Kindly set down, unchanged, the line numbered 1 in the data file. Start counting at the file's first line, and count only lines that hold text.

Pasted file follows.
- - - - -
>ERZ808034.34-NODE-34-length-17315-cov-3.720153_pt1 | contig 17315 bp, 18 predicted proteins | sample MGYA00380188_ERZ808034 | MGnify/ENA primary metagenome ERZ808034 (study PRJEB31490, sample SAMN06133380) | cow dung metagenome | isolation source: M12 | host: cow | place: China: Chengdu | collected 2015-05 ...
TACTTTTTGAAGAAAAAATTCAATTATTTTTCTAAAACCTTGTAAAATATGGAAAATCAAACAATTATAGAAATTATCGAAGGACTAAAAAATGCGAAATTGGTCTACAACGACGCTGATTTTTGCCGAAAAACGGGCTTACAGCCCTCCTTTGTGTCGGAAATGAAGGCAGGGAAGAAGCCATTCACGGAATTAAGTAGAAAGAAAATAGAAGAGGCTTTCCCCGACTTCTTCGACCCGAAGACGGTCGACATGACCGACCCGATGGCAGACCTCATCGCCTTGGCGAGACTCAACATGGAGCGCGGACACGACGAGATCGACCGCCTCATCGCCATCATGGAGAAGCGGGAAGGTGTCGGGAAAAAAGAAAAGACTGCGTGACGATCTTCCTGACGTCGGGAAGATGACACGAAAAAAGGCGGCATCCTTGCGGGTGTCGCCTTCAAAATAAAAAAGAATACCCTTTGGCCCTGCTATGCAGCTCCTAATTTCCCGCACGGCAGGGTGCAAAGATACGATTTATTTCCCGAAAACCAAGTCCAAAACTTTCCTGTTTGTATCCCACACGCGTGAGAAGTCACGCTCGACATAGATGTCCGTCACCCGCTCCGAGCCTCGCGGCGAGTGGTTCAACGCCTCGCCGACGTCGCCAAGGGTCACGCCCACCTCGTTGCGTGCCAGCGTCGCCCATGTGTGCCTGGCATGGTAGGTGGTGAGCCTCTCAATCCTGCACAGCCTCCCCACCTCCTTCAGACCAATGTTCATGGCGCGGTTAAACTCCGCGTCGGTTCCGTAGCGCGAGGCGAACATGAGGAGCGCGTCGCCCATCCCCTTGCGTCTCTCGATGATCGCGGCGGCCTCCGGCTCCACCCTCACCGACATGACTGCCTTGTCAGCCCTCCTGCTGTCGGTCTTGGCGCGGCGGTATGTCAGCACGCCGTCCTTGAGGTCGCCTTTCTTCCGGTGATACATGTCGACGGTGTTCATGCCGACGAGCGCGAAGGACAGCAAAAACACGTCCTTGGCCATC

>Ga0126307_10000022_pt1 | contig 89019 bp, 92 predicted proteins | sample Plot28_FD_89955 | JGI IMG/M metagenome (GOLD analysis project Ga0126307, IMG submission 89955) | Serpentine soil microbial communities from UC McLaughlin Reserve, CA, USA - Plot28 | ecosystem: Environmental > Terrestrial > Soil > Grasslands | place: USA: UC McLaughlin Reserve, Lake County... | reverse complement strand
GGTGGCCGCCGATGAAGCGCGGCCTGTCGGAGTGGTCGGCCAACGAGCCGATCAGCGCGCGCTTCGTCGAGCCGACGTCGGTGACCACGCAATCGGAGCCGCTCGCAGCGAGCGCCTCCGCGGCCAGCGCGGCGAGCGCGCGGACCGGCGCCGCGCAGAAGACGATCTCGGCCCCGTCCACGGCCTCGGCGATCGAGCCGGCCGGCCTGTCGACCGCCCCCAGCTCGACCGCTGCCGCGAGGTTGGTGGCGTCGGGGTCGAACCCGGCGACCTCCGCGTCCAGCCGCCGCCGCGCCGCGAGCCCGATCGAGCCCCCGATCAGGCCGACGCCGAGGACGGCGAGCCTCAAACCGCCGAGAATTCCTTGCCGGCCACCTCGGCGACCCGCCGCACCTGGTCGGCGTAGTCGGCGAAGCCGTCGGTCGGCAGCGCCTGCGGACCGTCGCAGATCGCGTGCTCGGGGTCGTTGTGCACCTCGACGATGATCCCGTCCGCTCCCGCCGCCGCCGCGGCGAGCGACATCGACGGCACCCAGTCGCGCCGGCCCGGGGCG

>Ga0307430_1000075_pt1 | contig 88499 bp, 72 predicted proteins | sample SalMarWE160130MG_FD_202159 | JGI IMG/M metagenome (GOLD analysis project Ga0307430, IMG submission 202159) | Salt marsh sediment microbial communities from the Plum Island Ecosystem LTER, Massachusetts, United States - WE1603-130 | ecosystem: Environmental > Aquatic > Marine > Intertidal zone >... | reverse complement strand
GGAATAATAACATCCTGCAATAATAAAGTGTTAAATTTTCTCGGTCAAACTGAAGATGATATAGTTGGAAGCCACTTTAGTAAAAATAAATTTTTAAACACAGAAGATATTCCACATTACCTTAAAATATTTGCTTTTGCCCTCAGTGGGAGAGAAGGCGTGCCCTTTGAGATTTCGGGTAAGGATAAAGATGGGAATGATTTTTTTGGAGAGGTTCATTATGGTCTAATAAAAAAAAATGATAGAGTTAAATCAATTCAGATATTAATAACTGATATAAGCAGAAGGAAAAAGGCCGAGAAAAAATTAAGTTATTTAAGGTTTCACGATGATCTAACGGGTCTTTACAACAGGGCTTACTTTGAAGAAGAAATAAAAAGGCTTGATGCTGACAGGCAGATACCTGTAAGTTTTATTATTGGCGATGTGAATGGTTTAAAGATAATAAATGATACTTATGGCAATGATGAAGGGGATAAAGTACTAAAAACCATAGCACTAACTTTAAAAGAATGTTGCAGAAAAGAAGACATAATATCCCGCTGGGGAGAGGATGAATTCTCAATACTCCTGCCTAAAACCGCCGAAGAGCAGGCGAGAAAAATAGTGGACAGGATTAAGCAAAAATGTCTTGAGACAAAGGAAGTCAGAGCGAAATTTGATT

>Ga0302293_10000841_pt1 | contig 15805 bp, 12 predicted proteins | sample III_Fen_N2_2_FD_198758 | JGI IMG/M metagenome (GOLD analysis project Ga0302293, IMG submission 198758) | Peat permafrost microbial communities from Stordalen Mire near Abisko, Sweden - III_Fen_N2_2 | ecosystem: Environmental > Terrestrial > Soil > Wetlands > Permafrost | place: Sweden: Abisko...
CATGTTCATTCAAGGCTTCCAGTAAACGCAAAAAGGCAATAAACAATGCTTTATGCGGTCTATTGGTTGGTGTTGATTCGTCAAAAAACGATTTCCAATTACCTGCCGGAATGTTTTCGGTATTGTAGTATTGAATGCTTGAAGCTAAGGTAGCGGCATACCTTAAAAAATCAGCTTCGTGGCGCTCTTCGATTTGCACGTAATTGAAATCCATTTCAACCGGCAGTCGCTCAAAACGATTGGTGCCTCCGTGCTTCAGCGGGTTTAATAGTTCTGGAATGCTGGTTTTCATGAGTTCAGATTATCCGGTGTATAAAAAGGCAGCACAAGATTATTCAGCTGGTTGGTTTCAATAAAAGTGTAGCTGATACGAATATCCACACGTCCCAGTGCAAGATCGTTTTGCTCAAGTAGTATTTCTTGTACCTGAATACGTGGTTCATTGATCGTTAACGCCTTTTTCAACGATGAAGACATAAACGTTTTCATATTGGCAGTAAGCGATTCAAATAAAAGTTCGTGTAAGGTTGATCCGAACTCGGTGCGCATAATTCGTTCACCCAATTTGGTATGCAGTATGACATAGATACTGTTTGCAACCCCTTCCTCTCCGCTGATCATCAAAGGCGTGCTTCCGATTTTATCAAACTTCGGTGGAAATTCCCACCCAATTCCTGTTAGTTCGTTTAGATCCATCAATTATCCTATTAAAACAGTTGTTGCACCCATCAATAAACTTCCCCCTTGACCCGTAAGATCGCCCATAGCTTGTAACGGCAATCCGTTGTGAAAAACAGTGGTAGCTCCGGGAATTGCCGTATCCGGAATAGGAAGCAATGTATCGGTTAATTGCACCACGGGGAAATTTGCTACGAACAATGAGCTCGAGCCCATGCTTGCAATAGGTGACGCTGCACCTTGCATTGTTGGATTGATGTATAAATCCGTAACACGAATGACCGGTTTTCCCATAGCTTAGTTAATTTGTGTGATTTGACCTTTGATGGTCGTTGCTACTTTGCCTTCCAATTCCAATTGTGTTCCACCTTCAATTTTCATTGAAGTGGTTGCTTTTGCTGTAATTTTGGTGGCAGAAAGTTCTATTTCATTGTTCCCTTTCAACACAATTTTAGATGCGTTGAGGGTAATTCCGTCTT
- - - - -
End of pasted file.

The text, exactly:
>ERZ808034.34-NODE-34-length-17315-cov-3.720153_pt1 | contig 17315 bp, 18 predicted proteins | sample MGYA00380188_ERZ808034 | MGnify/ENA primary metagenome ERZ808034 (study PRJEB31490, sample SAMN06133380) | cow dung metagenome | isolation source: M12 | host: cow | place: China: Chengdu | collected 2015-05 ...